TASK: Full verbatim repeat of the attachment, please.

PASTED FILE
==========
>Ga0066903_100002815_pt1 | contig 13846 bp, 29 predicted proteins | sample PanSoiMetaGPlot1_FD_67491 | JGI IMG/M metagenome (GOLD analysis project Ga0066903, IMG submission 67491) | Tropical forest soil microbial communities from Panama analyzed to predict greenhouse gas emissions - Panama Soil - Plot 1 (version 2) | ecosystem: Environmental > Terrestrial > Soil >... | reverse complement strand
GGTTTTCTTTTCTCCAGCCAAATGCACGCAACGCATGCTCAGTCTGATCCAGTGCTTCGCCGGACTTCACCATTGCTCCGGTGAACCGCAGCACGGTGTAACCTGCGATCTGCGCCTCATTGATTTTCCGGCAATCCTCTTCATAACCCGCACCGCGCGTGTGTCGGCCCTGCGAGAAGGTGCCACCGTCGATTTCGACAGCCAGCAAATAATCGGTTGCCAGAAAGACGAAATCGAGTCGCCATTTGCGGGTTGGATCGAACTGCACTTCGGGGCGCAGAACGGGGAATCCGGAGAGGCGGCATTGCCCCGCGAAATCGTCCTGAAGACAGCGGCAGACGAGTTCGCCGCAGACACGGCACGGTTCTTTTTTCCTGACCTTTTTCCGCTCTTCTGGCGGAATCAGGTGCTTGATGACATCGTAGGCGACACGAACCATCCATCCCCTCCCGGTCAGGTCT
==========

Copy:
>Ga0066903_100002815_pt1 | contig 13846 bp, 29 predicted proteins | sample PanSoiMetaGPlot1_FD_67491 | JGI IMG/M metagenome (GOLD analysis project Ga0066903, IMG submission 67491) | Tropical forest soil microbial communities from Panama analyzed to predict greenhouse gas emissions - Panama Soil - Plot 1 (version 2) | ecosystem: Environmental > Terrestrial > Soil >... | reverse complement strand
GGTTTTCTTTTCTCCAGCCAAATGCACGCAACGCATGCTCAGTCTGATCCAGTGCTTCGCCGGACTTCACCATTGCTCCGGTGAACCGCAGCACGGTGTAACCTGCGATCTGCGCCTCATTGATTTTCCGGCAATCCTCTTCATAACCCGCACCGCGCGTGTGTCGGCCCTGCGAGAAGGTGCCACCGTCGATTTCGACAGCCAGCAAATAATCGGTTGCCAGAAAGACGAAATCGAGTCGCCATTTGCGGGTTGGATCGAACTGCACTTCGGGGCGCAGAACGGGGAATCCGGAGAGGCGGCATTGCCCCGCGAAATCGTCCTGAAGACAGCGGCAGACGAGTTCGCCGCAGACACGGCACGGTTCTTTTTTCCTGACCTTTTTCCGCTCTTCTGGCGGAATCAGGTGCTTGATGACATCGTAGGCGACACGAACCATCCATCCCCTCCCGGTCAGGTCT